increase in revenue through the acquisition of revenue-producing
        properties to offset financing costs.

    4.  Concessions - In a proactive effort to counteract the market-driven
        rise in vacancy rates, Mainstreet has extended rental concessions to
        existing tenants to encourage lease renewals. These one-time costs
        are having a negative impact on Mainstreet's revenues.

    5.  Vacancy rates - As economies slow, vacancy rates rise: this is a
        point of historical fact. However, the Corporation's strategic
        measures to increase occupancy are beginning to pay off. Even in what
        is traditionally the slowest rental period, Mainstreet realized net
        gain of 0.52% in January - an indication that the market may be
        starting to come around.


Currently, Mainstreet's profitability is in occupancy: with CapX-intensive renovations nearly complete on the Corporation's existing properties, every incremental increase in rental revenue will flow directly to the bottom line. As such, increasing occupancy by building momentum as the high rent season approaches is presently Mainstreet's top priority.

The Corporation's other primary focus through 2010 will be on growth in core Western Canadian markets: Calgary, Edmonton, BC's Lower Mainland and especially Saskatoon - Mainstreet's standout performer once again this quarter. (While the number of Mainstreet's Saskatoon units increased by 34% from Q1 2009 to Q1 2010, rental revenue increased by 50%. Meanwhile, the vacancy rate dropped significantly from 23% to 12%, and the overall operating margin leapt dramatically from 45% to 72%.)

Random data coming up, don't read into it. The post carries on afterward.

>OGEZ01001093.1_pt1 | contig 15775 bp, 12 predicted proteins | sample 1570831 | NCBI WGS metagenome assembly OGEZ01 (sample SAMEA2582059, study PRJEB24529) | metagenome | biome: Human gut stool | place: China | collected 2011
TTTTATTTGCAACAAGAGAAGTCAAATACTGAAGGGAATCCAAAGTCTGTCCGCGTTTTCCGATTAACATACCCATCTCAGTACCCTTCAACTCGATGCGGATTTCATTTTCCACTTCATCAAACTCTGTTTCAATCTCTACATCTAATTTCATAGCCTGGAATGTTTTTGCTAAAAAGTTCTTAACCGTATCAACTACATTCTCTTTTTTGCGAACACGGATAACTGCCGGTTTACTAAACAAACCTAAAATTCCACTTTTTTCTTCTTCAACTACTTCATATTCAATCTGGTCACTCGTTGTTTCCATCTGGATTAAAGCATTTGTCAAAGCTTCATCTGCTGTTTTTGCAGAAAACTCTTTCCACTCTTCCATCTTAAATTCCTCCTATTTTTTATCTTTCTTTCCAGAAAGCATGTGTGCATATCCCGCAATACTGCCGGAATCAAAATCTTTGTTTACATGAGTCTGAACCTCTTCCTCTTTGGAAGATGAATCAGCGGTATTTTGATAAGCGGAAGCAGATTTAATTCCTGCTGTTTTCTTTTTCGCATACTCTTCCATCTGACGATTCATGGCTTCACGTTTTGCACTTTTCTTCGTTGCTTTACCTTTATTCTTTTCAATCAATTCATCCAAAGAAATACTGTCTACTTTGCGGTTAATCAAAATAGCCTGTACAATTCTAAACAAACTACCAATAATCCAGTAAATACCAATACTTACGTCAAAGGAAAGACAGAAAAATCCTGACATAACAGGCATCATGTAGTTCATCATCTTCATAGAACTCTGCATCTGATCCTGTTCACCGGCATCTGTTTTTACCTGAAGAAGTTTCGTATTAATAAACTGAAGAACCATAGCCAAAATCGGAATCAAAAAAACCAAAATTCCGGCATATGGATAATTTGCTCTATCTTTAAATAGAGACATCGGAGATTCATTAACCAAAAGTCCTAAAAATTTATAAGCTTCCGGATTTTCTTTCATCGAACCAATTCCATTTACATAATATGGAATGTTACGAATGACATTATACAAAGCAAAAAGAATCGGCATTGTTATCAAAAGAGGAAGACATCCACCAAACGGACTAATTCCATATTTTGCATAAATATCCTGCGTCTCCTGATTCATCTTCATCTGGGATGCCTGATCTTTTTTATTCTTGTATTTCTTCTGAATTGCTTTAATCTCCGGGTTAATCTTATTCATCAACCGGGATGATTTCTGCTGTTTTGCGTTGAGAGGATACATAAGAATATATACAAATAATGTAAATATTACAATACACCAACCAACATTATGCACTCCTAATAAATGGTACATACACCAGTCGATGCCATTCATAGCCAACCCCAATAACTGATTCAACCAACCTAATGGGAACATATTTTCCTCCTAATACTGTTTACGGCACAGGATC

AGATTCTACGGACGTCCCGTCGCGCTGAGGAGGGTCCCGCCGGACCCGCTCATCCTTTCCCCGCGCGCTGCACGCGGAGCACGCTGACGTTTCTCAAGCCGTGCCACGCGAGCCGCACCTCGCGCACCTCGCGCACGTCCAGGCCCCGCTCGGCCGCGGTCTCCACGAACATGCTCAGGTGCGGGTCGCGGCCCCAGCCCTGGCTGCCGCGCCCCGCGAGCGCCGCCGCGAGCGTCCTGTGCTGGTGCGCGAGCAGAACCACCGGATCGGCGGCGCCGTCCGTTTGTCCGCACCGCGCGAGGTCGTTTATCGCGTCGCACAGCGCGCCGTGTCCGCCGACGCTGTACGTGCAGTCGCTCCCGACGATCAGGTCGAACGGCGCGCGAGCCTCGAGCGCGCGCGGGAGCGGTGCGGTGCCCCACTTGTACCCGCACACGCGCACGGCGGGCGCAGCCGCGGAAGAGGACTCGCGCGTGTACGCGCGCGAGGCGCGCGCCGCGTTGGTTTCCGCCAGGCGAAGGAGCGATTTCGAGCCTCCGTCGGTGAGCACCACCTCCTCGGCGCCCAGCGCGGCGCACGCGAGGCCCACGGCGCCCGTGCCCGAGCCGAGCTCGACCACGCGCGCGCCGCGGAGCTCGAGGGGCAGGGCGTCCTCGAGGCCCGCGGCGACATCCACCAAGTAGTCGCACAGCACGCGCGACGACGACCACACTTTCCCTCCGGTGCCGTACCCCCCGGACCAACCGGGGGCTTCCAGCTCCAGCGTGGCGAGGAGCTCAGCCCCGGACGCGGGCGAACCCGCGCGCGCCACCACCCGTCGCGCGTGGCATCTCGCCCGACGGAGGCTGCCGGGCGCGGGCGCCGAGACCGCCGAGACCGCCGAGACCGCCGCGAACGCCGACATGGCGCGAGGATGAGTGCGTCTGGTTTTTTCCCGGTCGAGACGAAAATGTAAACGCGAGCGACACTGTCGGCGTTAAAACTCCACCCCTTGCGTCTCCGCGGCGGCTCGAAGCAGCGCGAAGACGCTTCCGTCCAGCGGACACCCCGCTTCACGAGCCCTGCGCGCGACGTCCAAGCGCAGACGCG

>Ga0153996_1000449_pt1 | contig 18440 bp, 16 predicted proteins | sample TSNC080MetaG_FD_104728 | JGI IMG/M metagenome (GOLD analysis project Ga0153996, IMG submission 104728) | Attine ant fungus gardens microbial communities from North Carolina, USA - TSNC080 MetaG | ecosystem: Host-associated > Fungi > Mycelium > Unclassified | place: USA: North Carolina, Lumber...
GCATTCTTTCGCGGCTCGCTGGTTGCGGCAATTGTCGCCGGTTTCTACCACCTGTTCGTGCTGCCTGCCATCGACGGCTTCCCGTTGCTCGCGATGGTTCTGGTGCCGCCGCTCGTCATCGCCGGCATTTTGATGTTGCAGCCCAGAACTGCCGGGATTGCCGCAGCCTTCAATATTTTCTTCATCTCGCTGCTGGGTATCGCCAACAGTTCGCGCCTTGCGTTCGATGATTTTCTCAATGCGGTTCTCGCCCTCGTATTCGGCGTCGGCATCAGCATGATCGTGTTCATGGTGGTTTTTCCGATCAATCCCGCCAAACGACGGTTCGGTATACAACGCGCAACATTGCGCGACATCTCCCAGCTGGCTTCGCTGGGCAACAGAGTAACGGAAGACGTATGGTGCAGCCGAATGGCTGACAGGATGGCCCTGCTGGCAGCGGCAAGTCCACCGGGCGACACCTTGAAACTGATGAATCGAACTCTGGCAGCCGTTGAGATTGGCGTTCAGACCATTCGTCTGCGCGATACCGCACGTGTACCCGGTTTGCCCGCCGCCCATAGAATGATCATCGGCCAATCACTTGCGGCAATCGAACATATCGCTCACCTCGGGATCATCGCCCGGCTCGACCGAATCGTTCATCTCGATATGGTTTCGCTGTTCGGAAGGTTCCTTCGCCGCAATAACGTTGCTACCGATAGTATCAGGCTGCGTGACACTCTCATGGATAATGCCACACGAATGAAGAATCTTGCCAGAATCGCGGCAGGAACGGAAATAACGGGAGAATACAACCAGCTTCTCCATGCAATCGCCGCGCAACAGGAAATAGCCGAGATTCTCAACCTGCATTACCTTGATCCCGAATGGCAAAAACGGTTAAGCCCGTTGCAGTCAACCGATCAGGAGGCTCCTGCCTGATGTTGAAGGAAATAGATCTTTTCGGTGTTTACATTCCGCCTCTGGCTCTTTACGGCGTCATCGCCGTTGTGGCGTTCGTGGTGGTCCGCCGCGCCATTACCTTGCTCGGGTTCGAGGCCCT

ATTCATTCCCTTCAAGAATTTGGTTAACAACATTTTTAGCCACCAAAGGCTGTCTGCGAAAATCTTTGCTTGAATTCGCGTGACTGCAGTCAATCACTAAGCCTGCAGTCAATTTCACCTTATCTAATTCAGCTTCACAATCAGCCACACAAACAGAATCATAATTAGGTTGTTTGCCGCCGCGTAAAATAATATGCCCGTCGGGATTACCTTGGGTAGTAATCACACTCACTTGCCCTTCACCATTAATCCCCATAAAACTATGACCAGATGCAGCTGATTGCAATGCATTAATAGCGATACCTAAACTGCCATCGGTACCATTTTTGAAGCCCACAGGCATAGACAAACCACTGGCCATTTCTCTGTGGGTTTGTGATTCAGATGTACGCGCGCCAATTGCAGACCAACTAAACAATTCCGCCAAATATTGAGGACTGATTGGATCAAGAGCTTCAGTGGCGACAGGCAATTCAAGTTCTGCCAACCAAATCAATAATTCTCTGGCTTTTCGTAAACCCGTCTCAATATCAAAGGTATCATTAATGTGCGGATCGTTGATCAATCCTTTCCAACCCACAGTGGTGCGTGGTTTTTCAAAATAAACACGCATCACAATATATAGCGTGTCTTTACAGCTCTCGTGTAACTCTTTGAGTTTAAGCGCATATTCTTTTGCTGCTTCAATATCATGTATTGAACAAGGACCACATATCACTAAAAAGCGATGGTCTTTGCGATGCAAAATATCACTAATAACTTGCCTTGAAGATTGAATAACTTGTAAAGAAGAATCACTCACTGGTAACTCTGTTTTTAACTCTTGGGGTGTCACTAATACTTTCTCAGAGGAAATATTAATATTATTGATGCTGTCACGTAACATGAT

"With ample cash to grow and a market ripe for strategic acquisitions, I am confident that Mainstreet will once again fulfil its strategic goals and deliver another year of outstanding achievements for its shareholders," says Bob Dhillon, President & CEO of Mainstreet Equity Corp.

(1) This first quarter report is for the three-month period ended
        December 31, 2009. Mainstreet's current fiscal year ends
        September 30, 2010.

About Mainstreet

Mainstreet is a Calgary-based, growth-oriented real estate corporation focused on the acquisition, redevelopment, repositioning, and asset and property management of mid-market apartment buildings. The Corporation currently owns and operates residential rental units including apartments and townhouses in Vancouver/Lower Mainland, Calgary, Edmonton, Saskatoon and Greater Toronto Area. Mainstreet's common shares are listed on the Toronto Stock Exchange under the symbol MEQ. As of December 31, 2009, there were 10,352,959 common shares outstanding.

The above disclosure may contain forward-looking statements that involve substantial known and unknown risks and uncertainties. These forward-looking statements are subject to numerous risks and uncertainties, some of which are beyond the Corporation's control, including: the impact of general economic conditions in Canada, industry conditions, increased competition, the lack of available qualified personnel or management, equipment failures, stock market volatility, and fluctuations in rental prices, energy costs and foreign exchange or interest rates. The Corporation's actual results, performance or achievements could differ materially from those expressed in, or implied by, these forward-looking statements and, accordingly, no assurances can be given that any of the events anticipated by the forward-looking statements will transpire or occur, or, if any of them do so, what benefits the Corporation will derive from them.